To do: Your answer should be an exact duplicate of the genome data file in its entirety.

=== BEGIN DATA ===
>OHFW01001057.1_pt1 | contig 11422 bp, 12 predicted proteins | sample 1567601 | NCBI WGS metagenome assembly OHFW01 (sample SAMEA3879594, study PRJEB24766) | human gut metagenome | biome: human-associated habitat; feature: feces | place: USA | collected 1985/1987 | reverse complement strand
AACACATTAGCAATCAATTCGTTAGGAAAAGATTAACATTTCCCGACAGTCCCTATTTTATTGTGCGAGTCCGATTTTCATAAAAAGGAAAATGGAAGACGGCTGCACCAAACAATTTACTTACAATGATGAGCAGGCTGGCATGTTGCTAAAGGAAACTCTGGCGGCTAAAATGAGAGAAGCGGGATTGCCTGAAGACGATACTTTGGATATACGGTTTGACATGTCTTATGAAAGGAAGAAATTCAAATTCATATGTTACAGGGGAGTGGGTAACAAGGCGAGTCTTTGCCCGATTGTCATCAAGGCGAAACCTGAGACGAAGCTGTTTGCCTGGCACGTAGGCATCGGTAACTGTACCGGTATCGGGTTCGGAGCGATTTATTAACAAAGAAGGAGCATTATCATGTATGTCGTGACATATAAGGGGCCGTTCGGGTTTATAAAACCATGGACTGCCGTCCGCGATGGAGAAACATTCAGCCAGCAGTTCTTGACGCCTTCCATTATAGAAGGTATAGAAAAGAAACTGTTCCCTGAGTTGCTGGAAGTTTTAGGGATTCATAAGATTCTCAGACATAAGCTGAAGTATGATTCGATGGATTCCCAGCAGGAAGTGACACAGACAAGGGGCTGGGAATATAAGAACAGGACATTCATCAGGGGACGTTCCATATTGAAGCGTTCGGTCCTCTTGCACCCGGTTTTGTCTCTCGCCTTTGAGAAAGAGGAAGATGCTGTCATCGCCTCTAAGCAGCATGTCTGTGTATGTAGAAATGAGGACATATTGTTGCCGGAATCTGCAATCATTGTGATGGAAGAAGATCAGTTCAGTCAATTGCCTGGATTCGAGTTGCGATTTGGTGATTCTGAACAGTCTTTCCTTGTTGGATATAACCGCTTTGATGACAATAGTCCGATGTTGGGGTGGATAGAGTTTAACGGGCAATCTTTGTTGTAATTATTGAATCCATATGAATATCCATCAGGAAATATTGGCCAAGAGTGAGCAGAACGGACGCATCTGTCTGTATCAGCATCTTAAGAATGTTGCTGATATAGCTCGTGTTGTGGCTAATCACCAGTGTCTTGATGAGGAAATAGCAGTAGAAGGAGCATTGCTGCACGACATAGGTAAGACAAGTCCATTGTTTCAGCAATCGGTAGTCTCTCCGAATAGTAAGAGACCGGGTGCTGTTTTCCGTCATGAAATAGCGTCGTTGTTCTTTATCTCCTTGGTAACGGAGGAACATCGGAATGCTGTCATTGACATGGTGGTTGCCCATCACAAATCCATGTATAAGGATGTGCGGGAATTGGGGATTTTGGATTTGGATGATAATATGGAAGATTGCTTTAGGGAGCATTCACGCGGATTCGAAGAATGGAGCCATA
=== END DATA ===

>OHFW01001057.1_pt1 | contig 11422 bp, 12 predicted proteins | sample 1567601 | NCBI WGS metagenome assembly OHFW01 (sample SAMEA3879594, study PRJEB24766) | human gut metagenome | biome: human-associated habitat; feature: feces | place: USA | collected 1985/1987 | reverse complement strand
AACACATTAGCAATCAATTCGTTAGGAAAAGATTAACATTTCCCGACAGTCCCTATTTTATTGTGCGAGTCCGATTTTCATAAAAAGGAAAATGGAAGACGGCTGCACCAAACAATTTACTTACAATGATGAGCAGGCTGGCATGTTGCTAAAGGAAACTCTGGCGGCTAAAATGAGAGAAGCGGGATTGCCTGAAGACGATACTTTGGATATACGGTTTGACATGTCTTATGAAAGGAAGAAATTCAAATTCATATGTTACAGGGGAGTGGGTAACAAGGCGAGTCTTTGCCCGATTGTCATCAAGGCGAAACCTGAGACGAAGCTGTTTGCCTGGCACGTAGGCATCGGTAACTGTACCGGTATCGGGTTCGGAGCGATTTATTAACAAAGAAGGAGCATTATCATGTATGTCGTGACATATAAGGGGCCGTTCGGGTTTATAAAACCATGGACTGCCGTCCGCGATGGAGAAACATTCAGCCAGCAGTTCTTGACGCCTTCCATTATAGAAGGTATAGAAAAGAAACTGTTCCCTGAGTTGCTGGAAGTTTTAGGGATTCATAAGATTCTCAGACATAAGCTGAAGTATGATTCGATGGATTCCCAGCAGGAAGTGACACAGACAAGGGGCTGGGAATATAAGAACAGGACATTCATCAGGGGACGTTCCATATTGAAGCGTTCGGTCCTCTTGCACCCGGTTTTGTCTCTCGCCTTTGAGAAAGAGGAAGATGCTGTCATCGCCTCTAAGCAGCATGTCTGTGTATGTAGAAATGAGGACATATTGTTGCCGGAATCTGCAATCATTGTGATGGAAGAAGATCAGTTCAGTCAATTGCCTGGATTCGAGTTGCGATTTGGTGATTCTGAACAGTCTTTCCTTGTTGGATATAACCGCTTTGATGACAATAGTCCGATGTTGGGGTGGATAGAGTTTAACGGGCAATCTTTGTTGTAATTATTGAATCCATATGAATATCCATCAGGAAATATTGGCCAAGAGTGAGCAGAACGGACGCATCTGTCTGTATCAGCATCTTAAGAATGTTGCTGATATAGCTCGTGTTGTGGCTAATCACCAGTGTCTTGATGAGGAAATAGCAGTAGAAGGAGCATTGCTGCACGACATAGGTAAGACAAGTCCATTGTTTCAGCAATCGGTAGTCTCTCCGAATAGTAAGAGACCGGGTGCTGTTTTCCGTCATGAAATAGCGTCGTTGTTCTTTATCTCCTTGGTAACGGAGGAACATCGGAATGCTGTCATTGACATGGTGGTTGCCCATCACAAATCCATGTATAAGGATGTGCGGGAATTGGGGATTTTGGATTTGGATGATAATATGGAAGATTGCTTTAGGGAGCATTCACGCGGATTCGAAGAATGGAGCCATA